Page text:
7. VAPOR-EOS-TMMC: Vapor-phase properties for the Lennard-Jones fluid, linear-force shifted at r=2.5σ obtained by grand-canonical transition-matrix Monte Carlo and histogram re-weighting [1] over the reduced temperature range 0.65 to 0.90 at increments of 0.05. Mean values and standard deviations of the saturation pressure and coexisting liquid and vapor densities, energies, and activities are reported.

As is usually the case, temperature, density (number density), pressure, etc., are given in reduced units (denoted by *). That is, these properties are expressed in terms of the characteristic energy, ε, and length scale, σ, defined by the Lennard-Jones potential:

Lennard-Jones Equation

Therefore, the reduced temperature T*, density ρ*, and pressure p* are kBT/ε, ρσ3, pσ3/ε, respectively. The critical parameters for the pure LJ fluid have been determined to be Tc* = 1.3120(7), ρc* = 0.316(1), and pc* = 0.1279(6) [3].

For computational expediency, the potential and force are usually truncated at some cutoff distance rc. That is, the effective potential V(r) is

Lennard-Jones Truncation Scheme

In this work, the cutoff distance is taken to be 3σ, unless noted otherwise. An approximate correction for this truncation to the energy and pressure of the system can be obtained by assuming the spatial correlations beyond the cutoff distance are unity. The reader is referred to Refs. [4] and [5] for these so-called “standard long range corrections” (sLRC). It should be noted that this not a good assumption in inhomogeneous fluids. For completeness, the working expressions for obtaining the long range corrections to the potential energy per particle and virial pressure are provided below:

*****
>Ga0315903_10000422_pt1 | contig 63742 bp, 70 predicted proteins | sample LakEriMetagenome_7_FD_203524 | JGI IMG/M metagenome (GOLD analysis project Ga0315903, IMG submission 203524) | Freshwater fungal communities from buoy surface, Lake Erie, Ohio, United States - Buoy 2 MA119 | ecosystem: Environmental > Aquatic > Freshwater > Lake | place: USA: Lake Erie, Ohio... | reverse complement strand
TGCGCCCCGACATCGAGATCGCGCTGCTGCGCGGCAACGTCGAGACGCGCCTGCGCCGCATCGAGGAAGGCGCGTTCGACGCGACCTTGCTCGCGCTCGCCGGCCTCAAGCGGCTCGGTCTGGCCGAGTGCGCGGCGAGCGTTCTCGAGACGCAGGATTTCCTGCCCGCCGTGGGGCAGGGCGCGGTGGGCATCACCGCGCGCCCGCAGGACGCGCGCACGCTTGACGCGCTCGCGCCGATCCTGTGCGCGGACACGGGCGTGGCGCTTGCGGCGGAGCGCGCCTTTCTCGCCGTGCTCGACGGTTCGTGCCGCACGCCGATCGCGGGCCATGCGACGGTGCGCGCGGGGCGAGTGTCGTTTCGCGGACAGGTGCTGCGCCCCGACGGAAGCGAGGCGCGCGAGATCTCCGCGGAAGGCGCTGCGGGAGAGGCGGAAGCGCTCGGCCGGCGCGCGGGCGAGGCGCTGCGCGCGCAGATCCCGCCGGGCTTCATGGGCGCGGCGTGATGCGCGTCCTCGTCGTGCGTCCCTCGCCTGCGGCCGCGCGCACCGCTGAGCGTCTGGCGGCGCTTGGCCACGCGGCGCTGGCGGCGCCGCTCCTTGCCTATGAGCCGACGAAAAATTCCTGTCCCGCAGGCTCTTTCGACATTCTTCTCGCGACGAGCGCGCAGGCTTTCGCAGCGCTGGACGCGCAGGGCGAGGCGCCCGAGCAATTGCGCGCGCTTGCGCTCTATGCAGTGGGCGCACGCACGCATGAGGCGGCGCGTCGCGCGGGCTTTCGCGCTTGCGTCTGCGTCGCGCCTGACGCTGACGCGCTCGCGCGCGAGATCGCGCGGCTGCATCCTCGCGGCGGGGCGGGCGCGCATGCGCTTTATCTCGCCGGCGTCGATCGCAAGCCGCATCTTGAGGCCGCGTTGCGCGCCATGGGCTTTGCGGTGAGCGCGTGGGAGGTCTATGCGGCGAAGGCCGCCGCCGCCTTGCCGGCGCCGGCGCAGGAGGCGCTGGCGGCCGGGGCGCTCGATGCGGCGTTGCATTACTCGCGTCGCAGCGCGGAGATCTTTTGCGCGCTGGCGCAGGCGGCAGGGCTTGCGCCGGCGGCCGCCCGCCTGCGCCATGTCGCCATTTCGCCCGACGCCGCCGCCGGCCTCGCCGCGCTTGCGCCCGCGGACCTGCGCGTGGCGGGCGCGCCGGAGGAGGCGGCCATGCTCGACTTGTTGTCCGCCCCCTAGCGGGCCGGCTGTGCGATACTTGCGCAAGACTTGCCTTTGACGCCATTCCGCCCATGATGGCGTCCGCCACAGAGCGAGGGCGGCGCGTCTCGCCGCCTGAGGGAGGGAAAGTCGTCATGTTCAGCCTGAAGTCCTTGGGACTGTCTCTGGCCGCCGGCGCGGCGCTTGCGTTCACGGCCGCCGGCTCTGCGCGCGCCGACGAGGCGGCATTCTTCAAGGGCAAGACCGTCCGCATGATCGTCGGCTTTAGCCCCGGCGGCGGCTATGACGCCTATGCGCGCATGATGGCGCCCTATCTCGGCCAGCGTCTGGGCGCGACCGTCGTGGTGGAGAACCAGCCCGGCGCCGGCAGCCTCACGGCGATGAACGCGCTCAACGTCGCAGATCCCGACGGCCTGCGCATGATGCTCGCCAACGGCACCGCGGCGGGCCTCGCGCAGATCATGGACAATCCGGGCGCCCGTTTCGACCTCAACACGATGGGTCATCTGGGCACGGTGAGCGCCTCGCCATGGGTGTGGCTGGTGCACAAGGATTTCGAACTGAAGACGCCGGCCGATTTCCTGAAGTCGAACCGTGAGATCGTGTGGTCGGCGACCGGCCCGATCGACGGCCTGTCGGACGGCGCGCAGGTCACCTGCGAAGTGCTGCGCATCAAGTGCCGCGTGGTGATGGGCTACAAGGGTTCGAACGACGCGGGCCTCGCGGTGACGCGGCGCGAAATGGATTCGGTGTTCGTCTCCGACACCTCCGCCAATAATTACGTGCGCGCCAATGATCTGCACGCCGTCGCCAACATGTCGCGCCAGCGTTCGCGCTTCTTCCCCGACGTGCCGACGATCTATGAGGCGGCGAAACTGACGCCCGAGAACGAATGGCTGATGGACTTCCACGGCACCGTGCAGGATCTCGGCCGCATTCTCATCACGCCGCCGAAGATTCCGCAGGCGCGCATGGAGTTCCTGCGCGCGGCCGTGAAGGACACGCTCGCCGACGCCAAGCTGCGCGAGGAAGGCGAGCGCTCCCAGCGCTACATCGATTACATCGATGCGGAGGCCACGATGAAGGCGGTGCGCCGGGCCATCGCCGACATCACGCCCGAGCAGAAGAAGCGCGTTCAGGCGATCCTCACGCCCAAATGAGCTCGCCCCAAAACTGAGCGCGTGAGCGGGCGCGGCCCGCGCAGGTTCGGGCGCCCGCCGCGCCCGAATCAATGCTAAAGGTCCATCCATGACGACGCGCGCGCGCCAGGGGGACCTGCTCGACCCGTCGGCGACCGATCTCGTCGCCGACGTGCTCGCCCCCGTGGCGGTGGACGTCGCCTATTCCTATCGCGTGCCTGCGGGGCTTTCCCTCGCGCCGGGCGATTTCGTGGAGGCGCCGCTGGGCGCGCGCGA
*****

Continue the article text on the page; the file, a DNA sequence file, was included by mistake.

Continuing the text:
Internal Energy Long-Range Correction
Pressure Long-Range Correction

where ρ is the bulk number density, VLJ(r) is the Lennard-Jones potential energy, and rc is the truncation (cutoff) distance. A subtle point to note is that the above pressure correction does not account for impulsive effects at rc where the potential energy (and therefore the force) changes discontinuously. This is particularly important when trying to simulate directly interfacial phenomena [6]. Finally, it should be mentioned that other truncation and long range correction schemes for dealing with non-bonded interactions exist [4-8]. In some cases, the truncation schemes can yield critical properties that differ from those quoted above [8].

In future versions, coordinate sets will be available for which the potential energy per particle and the virial are specified. This information can be used to test energy/force routines.

References

1. J. R. Errington, J. Chem. Phys. 118, 9915 (2003).
2. J. K. Johnson, J. A. Zollweg, and K. E. Gubbins, Mol. Phys. 78, 591 (1993).
3. J. J. Potoff and A. Z. Panagiotopoulos, J. Chem. Phys. 109, 10914 (1998).
4. M. P. Allen and D. J. Tildesley, Computer Simulation of Liquids (Oxford University Press, New York, 1989).
5. D. Frenkel and B. Smit, Understanding Molecular Simulation, 2nd ed. (Academic, San Diego, 2002)., pp.37-38.
6. A. Trkohymchuk and J. Alejandre, J. Chem. Phys. 111, 8510 (1999).
7. D. N. Theodorou and U. W. Suter, J. Chem. Phys. 82, 955 (1985).
8. B. Smit, J. Chem. Phys. 96, 8639 (1992).